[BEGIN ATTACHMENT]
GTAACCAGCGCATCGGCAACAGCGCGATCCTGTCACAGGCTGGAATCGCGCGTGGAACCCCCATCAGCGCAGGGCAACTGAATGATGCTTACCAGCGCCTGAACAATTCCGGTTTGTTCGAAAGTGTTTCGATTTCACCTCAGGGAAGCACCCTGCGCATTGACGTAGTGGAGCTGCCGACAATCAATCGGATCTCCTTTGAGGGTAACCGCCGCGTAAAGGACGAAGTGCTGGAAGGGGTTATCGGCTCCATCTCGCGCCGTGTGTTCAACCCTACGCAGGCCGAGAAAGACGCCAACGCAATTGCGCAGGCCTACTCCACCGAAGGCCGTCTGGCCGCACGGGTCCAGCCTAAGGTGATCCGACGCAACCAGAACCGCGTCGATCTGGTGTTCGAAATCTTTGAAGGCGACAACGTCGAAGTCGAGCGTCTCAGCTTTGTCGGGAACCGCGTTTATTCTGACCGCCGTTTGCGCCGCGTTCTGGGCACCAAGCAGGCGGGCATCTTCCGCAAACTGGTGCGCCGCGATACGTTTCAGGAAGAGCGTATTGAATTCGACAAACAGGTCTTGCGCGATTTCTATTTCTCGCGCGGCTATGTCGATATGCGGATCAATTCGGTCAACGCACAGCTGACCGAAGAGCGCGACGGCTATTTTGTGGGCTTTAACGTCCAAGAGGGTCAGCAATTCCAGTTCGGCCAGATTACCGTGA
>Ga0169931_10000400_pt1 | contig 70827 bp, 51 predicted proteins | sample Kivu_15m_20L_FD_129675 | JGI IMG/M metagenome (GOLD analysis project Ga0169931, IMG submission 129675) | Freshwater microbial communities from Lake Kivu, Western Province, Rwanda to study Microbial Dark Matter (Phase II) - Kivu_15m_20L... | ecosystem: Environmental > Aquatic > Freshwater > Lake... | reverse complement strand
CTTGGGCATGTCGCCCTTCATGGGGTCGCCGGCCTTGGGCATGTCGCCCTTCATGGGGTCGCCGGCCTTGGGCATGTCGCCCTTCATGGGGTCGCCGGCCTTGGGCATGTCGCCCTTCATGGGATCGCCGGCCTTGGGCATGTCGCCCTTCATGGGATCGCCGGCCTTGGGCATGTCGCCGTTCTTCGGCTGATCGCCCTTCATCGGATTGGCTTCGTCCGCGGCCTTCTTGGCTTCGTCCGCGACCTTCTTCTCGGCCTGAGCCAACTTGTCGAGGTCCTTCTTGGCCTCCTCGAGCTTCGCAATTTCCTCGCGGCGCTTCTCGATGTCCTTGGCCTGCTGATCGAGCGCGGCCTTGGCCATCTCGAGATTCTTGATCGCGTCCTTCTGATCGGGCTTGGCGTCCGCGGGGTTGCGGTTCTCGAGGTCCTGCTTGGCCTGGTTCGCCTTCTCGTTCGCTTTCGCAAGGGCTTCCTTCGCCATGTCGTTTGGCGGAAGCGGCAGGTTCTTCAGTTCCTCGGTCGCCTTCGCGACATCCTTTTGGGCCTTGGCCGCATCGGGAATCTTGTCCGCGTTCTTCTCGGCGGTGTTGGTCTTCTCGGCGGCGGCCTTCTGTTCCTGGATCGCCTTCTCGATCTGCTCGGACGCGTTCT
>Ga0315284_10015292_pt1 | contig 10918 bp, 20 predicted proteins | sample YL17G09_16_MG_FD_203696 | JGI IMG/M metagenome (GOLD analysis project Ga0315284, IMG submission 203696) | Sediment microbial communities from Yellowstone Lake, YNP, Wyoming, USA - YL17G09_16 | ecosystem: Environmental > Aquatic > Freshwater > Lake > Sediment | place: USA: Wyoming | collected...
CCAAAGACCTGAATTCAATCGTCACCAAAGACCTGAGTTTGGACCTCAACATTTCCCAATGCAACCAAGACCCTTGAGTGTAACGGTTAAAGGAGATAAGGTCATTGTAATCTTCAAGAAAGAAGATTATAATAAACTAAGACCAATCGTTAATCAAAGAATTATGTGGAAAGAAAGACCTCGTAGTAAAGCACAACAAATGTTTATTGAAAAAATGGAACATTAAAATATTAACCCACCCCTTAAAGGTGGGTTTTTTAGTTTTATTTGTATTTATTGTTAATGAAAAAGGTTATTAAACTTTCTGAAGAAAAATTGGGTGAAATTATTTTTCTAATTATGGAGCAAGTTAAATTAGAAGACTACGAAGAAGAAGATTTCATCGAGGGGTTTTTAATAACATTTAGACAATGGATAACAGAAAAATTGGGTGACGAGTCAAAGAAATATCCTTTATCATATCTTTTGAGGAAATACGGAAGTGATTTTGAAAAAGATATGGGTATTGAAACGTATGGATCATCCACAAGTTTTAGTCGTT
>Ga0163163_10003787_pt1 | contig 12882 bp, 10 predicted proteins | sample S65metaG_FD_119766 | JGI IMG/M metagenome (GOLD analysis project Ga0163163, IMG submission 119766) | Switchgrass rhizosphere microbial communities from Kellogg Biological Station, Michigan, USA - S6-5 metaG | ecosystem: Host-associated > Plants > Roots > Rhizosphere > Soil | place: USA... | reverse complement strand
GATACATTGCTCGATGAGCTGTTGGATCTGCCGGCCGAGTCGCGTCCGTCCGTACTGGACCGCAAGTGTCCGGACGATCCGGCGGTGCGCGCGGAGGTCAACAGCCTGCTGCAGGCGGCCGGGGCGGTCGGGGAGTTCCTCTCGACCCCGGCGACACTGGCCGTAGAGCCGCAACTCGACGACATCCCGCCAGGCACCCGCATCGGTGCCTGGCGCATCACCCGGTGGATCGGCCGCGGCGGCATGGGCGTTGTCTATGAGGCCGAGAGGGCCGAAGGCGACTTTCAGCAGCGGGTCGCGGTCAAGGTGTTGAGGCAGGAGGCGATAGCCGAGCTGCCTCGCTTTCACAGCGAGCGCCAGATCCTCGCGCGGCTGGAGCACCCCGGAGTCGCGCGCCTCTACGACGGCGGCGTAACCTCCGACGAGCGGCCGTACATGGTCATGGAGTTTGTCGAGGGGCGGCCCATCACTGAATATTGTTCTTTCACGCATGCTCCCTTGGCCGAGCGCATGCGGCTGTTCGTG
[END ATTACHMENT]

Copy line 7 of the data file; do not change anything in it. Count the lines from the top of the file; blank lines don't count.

GATACATTGCTCGATGAGCTGTTGGATCTGCCGGCCGAGTCGCGTCCGTCCGTACTGGACCGCAAGTGTCCGGACGATCCGGCGGTGCGCGCGGAGGTCAACAGCCTGCTGCAGGCGGCCGGGGCGGTCGGGGAGTTCCTCTCGACCCCGGCGACACTGGCCGTAGAGCCGCAACTCGACGACATCCCGCCAGGCACCCGCATCGGTGCCTGGCGCATCACCCGGTGGATCGGCCGCGGCGGCATGGGCGTTGTCTATGAGGCCGAGAGGGCCGAAGGCGACTTTCAGCAGCGGGTCGCGGTCAAGGTGTTGAGGCAGGAGGCGATAGCCGAGCTGCCTCGCTTTCACAGCGAGCGCCAGATCCTCGCGCGGCTGGAGCACCCCGGAGTCGCGCGCCTCTACGACGGCGGCGTAACCTCCGACGAGCGGCCGTACATGGTCATGGAGTTTGTCGAGGGGCGGCCCATCACTGAATATTGTTCTTTCACGCATGCTCCCTTGGCCGAGCGCATGCGGCTGTTCGTG